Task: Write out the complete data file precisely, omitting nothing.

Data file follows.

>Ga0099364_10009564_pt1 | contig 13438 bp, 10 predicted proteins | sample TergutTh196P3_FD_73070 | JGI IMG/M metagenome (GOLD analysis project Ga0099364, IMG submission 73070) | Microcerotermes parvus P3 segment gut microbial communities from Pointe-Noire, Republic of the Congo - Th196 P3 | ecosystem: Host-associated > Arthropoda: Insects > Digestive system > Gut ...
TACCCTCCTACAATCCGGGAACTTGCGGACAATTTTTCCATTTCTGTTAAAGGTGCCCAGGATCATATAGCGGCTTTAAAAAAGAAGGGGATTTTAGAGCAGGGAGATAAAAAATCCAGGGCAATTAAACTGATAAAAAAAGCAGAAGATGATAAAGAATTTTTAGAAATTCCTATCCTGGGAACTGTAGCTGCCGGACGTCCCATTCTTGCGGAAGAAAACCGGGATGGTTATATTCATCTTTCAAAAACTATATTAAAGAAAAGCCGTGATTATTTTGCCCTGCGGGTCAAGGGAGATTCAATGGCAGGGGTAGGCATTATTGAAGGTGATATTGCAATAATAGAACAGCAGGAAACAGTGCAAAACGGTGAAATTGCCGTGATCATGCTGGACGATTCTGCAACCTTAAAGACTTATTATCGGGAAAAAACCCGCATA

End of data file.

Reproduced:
>Ga0099364_10009564_pt1 | contig 13438 bp, 10 predicted proteins | sample TergutTh196P3_FD_73070 | JGI IMG/M metagenome (GOLD analysis project Ga0099364, IMG submission 73070) | Microcerotermes parvus P3 segment gut microbial communities from Pointe-Noire, Republic of the Congo - Th196 P3 | ecosystem: Host-associated > Arthropoda: Insects > Digestive system > Gut ...
TACCCTCCTACAATCCGGGAACTTGCGGACAATTTTTCCATTTCTGTTAAAGGTGCCCAGGATCATATAGCGGCTTTAAAAAAGAAGGGGATTTTAGAGCAGGGAGATAAAAAATCCAGGGCAATTAAACTGATAAAAAAAGCAGAAGATGATAAAGAATTTTTAGAAATTCCTATCCTGGGAACTGTAGCTGCCGGACGTCCCATTCTTGCGGAAGAAAACCGGGATGGTTATATTCATCTTTCAAAAACTATATTAAAGAAAAGCCGTGATTATTTTGCCCTGCGGGTCAAGGGAGATTCAATGGCAGGGGTAGGCATTATTGAAGGTGATATTGCAATAATAGAACAGCAGGAAACAGTGCAAAACGGTGAAATTGCCGTGATCATGCTGGACGATTCTGCAACCTTAAAGACTTATTATCGGGAAAAAACCCGCATA